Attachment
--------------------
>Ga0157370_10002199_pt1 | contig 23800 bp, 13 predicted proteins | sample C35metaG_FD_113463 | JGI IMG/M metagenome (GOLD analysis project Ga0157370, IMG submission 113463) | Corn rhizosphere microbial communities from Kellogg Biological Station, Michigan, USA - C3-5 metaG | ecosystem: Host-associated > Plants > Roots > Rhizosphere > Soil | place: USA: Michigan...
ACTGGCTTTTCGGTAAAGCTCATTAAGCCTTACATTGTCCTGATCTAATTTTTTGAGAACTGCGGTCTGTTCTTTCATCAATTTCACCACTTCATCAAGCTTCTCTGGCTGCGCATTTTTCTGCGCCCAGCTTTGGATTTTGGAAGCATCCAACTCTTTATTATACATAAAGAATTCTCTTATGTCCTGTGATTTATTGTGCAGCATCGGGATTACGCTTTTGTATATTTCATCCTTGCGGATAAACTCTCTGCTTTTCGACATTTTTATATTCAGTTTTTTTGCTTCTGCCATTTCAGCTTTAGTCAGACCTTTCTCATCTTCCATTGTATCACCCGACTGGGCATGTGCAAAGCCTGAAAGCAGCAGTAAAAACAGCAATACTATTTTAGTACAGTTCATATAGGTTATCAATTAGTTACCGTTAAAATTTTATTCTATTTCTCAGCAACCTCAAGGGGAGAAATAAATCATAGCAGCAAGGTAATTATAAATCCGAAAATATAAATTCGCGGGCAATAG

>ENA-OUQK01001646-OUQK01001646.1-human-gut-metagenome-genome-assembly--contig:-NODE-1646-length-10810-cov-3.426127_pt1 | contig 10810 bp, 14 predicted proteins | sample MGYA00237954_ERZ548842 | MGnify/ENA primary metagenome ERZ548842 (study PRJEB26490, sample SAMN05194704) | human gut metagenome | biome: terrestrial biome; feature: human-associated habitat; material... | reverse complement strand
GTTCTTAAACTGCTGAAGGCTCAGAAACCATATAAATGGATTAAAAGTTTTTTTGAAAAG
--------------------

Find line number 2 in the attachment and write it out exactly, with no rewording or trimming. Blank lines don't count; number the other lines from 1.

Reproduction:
ACTGGCTTTTCGGTAAAGCTCATTAAGCCTTACATTGTCCTGATCTAATTTTTTGAGAACTGCGGTCTGTTCTTTCATCAATTTCACCACTTCATCAAGCTTCTCTGGCTGCGCATTTTTCTGCGCCCAGCTTTGGATTTTGGAAGCATCCAACTCTTTATTATACATAAAGAATTCTCTTATGTCCTGTGATTTATTGTGCAGCATCGGGATTACGCTTTTGTATATTTCATCCTTGCGGATAAACTCTCTGCTTTTCGACATTTTTATATTCAGTTTTTTTGCTTCTGCCATTTCAGCTTTAGTCAGACCTTTCTCATCTTCCATTGTATCACCCGACTGGGCATGTGCAAAGCCTGAAAGCAGCAGTAAAAACAGCAATACTATTTTAGTACAGTTCATATAGGTTATCAATTAGTTACCGTTAAAATTTTATTCTATTTCTCAGCAACCTCAAGGGGAGAAATAAATCATAGCAGCAAGGTAATTATAAATCCGAAAATATAAATTCGCGGGCAATAG